While there were some hair-tugging moments, the Glenn Howard rink from the Coldwater and District Curling found itself with a perfect 3-0 record, heading into day three of action at the Tim Hortons Brier in Calgary. Beginning play Monday, Howard, a three-time world champion, was deadlocked with reigning world champion Kevin Martin from Alberta at the top of the Brier standings with identical 3-0 records. Meanwhile, Glenn’s older brother Russ experienced some bitter losses during the opening two days of play and stood at 1-2 in the standings beginning play on Monday. Sunday evening, Glenn Howard improved to 3-0 with a 7-4 win over the Sean Geall rink from British Columbia. Howard scored two points in the sixth end and one point in the seventh to jump into a 6-3 lead over Geall and never looked back. Howard and his rink of Richard Hart, Brent Laing and Craig Savill opened up the Brier on Saturday evening with a dramatic 9-8 come from behind win over Brad Gushue’s rink from Newfoundland-Labrador. Gushue, the 2006 Salt Lake City Olympic gold medalist, seemingly had a victory in hand over the 46-year-old Howard, leading 8-6 entering the 10th and final end. But Gushue watched as three of his teammates missed key shots, allowing Howard to score three points to secure the 9-8 win. On Sunday afternoon, things went much smoother for Howard and his rink, as they scored four points in the fourth end, en route to a 9-2 over the Mike Jakubo rink from Northern Ontario. Jakubo’s Sudbury foursome were never really a factor in the game, as Howard jumped out to an early 3-0 lead, which they never surrendered.
People looking to head out of the country this year are going to need a passport. That’s why Simcoe North MP Bruce Stanton will be hosting a passport clinic in Penetanguishene on April 4. The clinic, from 10 a.m. to 1 p.m. at Royal Canadian Legion branch 68, will offer people assistance in filling out a passport application, give them the opportunity to get their picture taken (a $20 fee applies), and have their completed applications reviewed to ensure all required materials and documentation are included. There is a fee for the passport itself: $87 for adults and $22 to $37 for children under 16. Applicants need to bring a birth certificate or Canadian citizenship certificate or card, as well as other documents to support their identity, such as a driver’s licence, health card or seniors card. Contact information for two references and one emergency contact must also be provided For more information call 1-800-265-6228.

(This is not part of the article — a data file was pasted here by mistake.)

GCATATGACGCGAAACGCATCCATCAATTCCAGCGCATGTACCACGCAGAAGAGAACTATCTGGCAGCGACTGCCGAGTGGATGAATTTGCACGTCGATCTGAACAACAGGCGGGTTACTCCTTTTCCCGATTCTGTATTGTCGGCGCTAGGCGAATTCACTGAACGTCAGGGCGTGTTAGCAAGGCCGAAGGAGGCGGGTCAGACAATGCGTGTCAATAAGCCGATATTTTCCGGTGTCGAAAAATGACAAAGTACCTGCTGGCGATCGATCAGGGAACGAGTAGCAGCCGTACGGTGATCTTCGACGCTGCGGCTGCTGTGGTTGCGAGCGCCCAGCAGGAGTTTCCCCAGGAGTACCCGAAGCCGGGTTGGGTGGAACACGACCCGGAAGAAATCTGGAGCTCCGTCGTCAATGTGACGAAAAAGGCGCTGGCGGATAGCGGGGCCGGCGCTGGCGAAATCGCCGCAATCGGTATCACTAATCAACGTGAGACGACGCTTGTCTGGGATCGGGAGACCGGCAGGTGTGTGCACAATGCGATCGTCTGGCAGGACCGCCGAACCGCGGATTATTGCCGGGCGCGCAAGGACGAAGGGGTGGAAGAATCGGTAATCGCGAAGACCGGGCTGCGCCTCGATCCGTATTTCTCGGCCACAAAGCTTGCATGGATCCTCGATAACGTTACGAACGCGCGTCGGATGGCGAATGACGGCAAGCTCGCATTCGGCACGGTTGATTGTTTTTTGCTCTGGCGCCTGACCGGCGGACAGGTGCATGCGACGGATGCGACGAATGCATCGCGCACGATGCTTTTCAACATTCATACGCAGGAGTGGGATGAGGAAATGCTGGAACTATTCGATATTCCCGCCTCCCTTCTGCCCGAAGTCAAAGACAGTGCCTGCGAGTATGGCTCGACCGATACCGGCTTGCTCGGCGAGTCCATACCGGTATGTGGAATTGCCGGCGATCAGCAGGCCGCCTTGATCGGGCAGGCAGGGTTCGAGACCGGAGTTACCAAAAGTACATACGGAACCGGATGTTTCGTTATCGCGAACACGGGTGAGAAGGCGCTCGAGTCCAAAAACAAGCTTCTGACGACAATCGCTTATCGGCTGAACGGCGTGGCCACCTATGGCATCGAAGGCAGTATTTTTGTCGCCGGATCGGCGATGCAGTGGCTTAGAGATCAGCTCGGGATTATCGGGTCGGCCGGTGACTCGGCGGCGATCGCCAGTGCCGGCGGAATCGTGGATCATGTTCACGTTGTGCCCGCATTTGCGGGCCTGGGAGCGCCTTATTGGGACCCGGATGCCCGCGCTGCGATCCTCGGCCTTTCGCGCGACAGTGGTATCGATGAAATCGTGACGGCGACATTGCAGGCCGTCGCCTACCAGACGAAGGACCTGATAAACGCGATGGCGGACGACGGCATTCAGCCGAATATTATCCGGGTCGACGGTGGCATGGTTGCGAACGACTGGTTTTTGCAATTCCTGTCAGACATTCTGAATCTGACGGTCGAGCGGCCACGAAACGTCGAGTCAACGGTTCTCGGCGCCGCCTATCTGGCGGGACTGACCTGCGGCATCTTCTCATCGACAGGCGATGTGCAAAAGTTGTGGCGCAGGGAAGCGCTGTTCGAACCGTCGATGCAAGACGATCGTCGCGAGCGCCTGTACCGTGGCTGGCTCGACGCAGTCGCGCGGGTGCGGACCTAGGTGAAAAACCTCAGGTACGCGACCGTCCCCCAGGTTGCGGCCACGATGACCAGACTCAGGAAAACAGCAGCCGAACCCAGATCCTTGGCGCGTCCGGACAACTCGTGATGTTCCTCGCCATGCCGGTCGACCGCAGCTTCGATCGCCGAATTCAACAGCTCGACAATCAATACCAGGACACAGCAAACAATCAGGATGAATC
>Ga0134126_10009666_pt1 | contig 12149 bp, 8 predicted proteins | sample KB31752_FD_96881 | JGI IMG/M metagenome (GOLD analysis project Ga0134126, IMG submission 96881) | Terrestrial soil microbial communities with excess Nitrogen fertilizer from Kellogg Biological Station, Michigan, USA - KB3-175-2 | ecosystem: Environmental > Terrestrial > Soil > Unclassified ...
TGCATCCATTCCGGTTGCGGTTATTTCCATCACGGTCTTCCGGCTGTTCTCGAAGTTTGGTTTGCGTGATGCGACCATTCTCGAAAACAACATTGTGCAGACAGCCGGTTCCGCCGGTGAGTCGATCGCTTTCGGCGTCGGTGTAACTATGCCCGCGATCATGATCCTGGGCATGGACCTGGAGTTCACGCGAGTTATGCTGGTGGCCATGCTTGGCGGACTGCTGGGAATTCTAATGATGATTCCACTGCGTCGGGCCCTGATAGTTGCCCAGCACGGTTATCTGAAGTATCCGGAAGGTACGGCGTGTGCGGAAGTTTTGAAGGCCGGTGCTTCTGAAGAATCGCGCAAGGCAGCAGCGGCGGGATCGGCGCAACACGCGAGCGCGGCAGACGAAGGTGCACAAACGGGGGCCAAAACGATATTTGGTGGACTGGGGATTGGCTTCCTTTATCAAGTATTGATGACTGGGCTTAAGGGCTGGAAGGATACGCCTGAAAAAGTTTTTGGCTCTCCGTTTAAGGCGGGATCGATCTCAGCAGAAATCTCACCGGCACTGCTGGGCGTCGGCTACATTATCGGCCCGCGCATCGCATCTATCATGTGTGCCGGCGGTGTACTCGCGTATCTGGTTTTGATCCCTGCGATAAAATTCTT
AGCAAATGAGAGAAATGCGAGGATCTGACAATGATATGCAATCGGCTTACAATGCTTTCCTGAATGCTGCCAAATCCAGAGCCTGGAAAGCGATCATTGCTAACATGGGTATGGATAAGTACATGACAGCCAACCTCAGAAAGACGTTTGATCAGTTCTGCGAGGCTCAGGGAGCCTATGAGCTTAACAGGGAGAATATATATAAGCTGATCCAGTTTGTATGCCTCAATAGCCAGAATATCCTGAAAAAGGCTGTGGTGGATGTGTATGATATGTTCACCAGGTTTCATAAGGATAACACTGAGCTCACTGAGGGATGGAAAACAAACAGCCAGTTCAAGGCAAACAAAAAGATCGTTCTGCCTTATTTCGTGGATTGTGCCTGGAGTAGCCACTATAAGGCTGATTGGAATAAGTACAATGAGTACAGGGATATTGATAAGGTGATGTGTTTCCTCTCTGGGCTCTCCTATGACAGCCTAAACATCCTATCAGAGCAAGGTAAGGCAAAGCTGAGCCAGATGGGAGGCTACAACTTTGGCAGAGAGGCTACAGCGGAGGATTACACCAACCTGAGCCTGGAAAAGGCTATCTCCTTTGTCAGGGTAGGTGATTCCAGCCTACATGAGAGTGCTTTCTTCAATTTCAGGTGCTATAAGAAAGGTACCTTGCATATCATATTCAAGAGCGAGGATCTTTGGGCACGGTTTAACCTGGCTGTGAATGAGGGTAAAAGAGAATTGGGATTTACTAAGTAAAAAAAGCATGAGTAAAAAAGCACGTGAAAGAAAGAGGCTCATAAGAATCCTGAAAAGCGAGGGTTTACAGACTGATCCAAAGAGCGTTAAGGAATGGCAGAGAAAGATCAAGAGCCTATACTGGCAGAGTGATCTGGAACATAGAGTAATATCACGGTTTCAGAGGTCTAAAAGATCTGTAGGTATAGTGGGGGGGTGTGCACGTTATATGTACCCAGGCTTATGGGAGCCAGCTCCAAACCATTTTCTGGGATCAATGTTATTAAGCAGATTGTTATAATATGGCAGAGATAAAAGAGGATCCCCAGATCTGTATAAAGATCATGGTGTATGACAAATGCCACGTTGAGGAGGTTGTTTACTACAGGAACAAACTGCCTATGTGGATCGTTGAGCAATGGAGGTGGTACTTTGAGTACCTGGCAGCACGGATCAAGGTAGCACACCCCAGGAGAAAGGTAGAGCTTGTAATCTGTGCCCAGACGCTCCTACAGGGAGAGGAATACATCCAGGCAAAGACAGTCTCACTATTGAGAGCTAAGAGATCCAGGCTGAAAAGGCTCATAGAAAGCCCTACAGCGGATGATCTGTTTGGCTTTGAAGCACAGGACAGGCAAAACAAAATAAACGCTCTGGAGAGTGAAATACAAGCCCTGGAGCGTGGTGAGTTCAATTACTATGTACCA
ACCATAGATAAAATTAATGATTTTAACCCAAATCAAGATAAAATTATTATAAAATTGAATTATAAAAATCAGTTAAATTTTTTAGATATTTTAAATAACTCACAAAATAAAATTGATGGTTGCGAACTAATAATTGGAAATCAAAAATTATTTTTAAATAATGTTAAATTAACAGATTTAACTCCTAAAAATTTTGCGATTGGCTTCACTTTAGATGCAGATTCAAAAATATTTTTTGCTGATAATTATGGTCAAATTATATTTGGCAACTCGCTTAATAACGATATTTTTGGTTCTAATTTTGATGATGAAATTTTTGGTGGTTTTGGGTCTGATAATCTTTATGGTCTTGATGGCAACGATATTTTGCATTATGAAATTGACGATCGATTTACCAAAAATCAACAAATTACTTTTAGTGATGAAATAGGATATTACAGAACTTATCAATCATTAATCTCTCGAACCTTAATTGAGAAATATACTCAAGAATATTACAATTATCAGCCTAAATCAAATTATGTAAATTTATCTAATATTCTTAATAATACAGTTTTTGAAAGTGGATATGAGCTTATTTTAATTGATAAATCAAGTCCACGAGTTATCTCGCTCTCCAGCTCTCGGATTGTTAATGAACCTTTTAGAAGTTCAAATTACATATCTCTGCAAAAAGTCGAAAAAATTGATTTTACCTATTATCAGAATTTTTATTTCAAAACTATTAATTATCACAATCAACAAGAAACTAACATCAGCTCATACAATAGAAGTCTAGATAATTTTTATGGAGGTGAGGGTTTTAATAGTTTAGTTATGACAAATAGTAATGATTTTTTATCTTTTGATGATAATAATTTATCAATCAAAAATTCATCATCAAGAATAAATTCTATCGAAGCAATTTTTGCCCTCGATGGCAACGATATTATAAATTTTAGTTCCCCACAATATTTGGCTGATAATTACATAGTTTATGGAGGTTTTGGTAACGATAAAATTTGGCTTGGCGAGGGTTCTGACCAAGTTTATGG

If nothing else, there seems to be general agreement that the traditional revenue and regulatory model for conventional television is broken. Now we’ll see how that translates into a solution for what troubles broadcasters like Barrie’s A Channel. Comments earlier this year by CRTC chairperson Konrad von Finckenstein could be interpreted as a sign the federal regulator is in a mood to listen to the tales of woe now coming fast and furious from conventional broadcasters. Addressing the Canadian Film and Television Production Association, he acknowledged the problems besetting the broadcasters, and hinted at solutions, including a rethink of the regulator’s refusal to approve the broadcasters’ love-to-have item: fee-for-carriage. He seemed to, however, attach a condition, saying that conventional broadcasters had never explained how the fee would further the objectives of the Broadcasting Act. That might be a bit of a chasm to bridge, as conventional broadcasters seem to be thinking more in terms of survival than ‘furthering regulatory objectives.’ Broadly speaking, the act is a big-picture set of principles and regulations governing broadcasting in Canada. It seeks to preserve and promote Canadian-owned and operated stations. It gives the CRTC authority to develop and enforce ownership regulations and content standards, such as the amount of Canadian and local content required to meet licensing criteria. A loosening of requirements to carry Canadian and locally-produced content has been identified by conventional broadcasters as a means to the end of becoming financial stable, but it’s fee-for-carriage – receiving a fee from cable and satellite companies to carry the signal – that has been pegged as the cure to declining revenues. “Fee-for-carriage is absolutely No. 1. We believe we can make it work if we have that extra revenue stream,” Peggy Hebden, station manager for Barrie’s ‘A,’ told me recently. Push is turning to shove as far as the broadcasters are concerned, as insiders like Hebden worry about the ability of local television to survive. Earlier this month the station let go 24 of its 74 employees. “In our heyday, we had 135 employees. We could make a profit at that time but now we can’t.” The station has been a fixture in the community since 1955. It has undergone a number of name and ownership changes, including CKVR, The New VR and now ‘A’ channel. It has been independently owned, a CBC affiliate, and is now part of CTVglobemedia. At the time of the Barrie layoffs, CTV also announced the closing of stations in Windsor and Wingham, and the cancellation of local content, including Barrie’s morning show. Instead of that show, early-morning viewers are watching a repeat of the suppertime news program; later-morning viewers see the 11 p.m. newscast. Across the ‘A’ network, 118 jobs were eliminated. It’s an indication of how dire the situation is for conventional television in smallish markets like Barrie, said Hebden. “If we sold every 30-second spot on our channel, we still couldn’t make money.” The station, and others like it, has not been profitable for years. “We can’t continue to do what we were doing. We were losing money anyway, we’re just losing it faster now.” Unlike specialty channels, which receive fee-for-carriage payments, conventional television has one revenue stream: advertising. “We need to come up with a new way. They (licensing regulations) need to be revised,” said Hebden, adding the regulations governing conventional broadcasting are 50 years old. During his address to the film and television association, the CRTC boss pointed to four challenges facing conventional broadcasters. 1) The global economic crisis: “It accelerated much more quickly than expected and caught everybody by surprise, including us.” 2) Advertising: “One of the first casualties of such an economic crisis is – inevitably – advertising. The broadcasting industry as a whole depends heavily on a strong, steady flow of advertising dollars … advertising placement is down sharply. The conventional TV broadcasters, who must depend entirely on advertising for their revenue, are obviously the sector most heavily affected by this downturn.” 3) Audience fragmentation: “A shrinkage of viewership of conventional TV has already been in progress because of the fragmentation of the audience. Specialty and pay channels have siphoned off many viewers … a lot of eyeballs have migrated to the discretionary sector and they have taken profitability with them.” 4) Challenge of New Media: “ … especially its on-demand capability and its attraction to advertisers. Younger Canadians in particular are turning to Internet-based and mobile media that hardly existed as entertainment sources ten years ago.” 5) Diminished role of conventional television: “What is also clear is that a lot of people are watching less conventional television than before.” The chairperson went on to identify four unresolved issues that need to be addressed in the drive to fix the ‘broken model.’ 1) Digital transmission: Most Canadians get their broadcast signals from cable or satellite. About 10 per cent get their signals over the air (OTA) using old-style antennas. The CRTC has set a deadline of Aug. 31, 2011, for the switching of analog signals to digital, however the industry is balking, saying it would be too costly to invest in OTA digital transmitters, when only a small number of households would use this service. The commission says it’s unacceptable that those households now relying on free OTA signals would lose them, or be forced to pay for them through broadcasting distribution undertakings (BTUs). Discussions are underway to arrive at a solution, with some sort of hybrid system probable, he said. 2) Local programming improvement fund: “Stations in smaller markets have been having difficulty in maintaining adequate levels of local programming, especially news … the fund’s objective is to provide incremental funding for local programming,” said von Finckenstein, who added, “ … terms must be set for administration of the fund, including eligibility to access it.” 3) Distant signals: “For some time, broadcasters have been asking for compensation for the retransmission of their signals outside their priority carriage market … the commission recognized the legitimacy of their claim … we believe that market-based negotiations between the parties will arrive at a fair price.” 4) Terms of trade: “The industry needs to have a template for agreements on rights, just as there are standard forms for the sale of a house.” OK, so there is general agreement the industry is in trouble. So what now? The CRTC boss outlined a three-phase approach. The first phase is to hold the scheduled licensing hearings in April, but with a dramatically reduced focus with the objective being how to help conventional broadcasters weather the immediate storm. Instead of seven-year licenses, one-year licenses will be granted. A review of the entire licensing system over the summer will constitute the second phase. The commission will look at “the reality of large ownership groups controlling both conventional and discretionary broadcasting services – with some of them also being major distribution undertakings.” According to the CRTC chairman, “The intent is to design a framework for licensing broadcasters – both conventional and specialty – on the basis of these ownership groups, not on the basis of the types of service they deliver. Such a framework would reflect the industry reality.” The third phase, in April 2010, involves “… a combined hearing for specialty and conventional television and assign privileges and obligations on that new ownership basis.” Sounds like quite the plan. Broadcasters hope fee-for-carriage lies somewhere amid the details. “This is not a selling problem or performing problem,” said Hebden. “We have great performance, but it doesn’t seem to matter.” The loss to Barrie and region of its local television station would hit the community hard, she predicted. “We’re very important and we need to have a local television station tell our stories. We don’t need our stories told from Toronto, and that’s what would happen.” To tell those stories, ‘A’ is required to produce 14 hours of local content per week, said Hebden. “Barrie is exceeding it with 20.5, including our repeats.” To a layman, it seems a balance needs to be struck between profit and local content. The station is, after all, a business. But without local content, there wouldn’t be any of “our stories” Hebden speaks of, and without those, little value to the community from a station merely based in Barrie, but carrying content readily available elsewhere. Many in the community are rallying to the station’s side, including MP Patrick Brown. “The majority of residents … adore having the ability to learn about local news, cultural activities and charitable events through the ‘A’ station.” “The CRTC must allow local television stations to add a second stream of revenue, a fee-for-carriage, which would be paid for by local cable providers.” Ultimately though, it would be the consumer who paid, as cable and satellite providers can be expected to pass on the costs. The CRTC has already rejected the fee-for-carriage request twice, with cable and satellite providers among the most vocal opponents. There’s no argument the industry is in trouble. The numbers speak for themselves. The CRTC recently reported that the profits of conventional broadcasters dropped by more than 90 per cent last year; the industry’s 2008 profits, before taxes, were a miniscule $8 million, compared with $112.9 million in 2007 and $233.4 million in 2004. Debt load, particularly with Canwest ($3.7 billion), compounds the problems facing local television, as the media giants struggle to service debt amid declining revenues. The industry is being assailed from a number of fronts, and, is “at a crossroads that people need to pay attention to. “It’s serious,” said Hebden, adding she doesn’t see how the CRTC could ignore the call for fee-for-carriage. The alternative is a stark one, she said. “We are so important and vital to this community and we could very easily shut down if something doesn’t change.”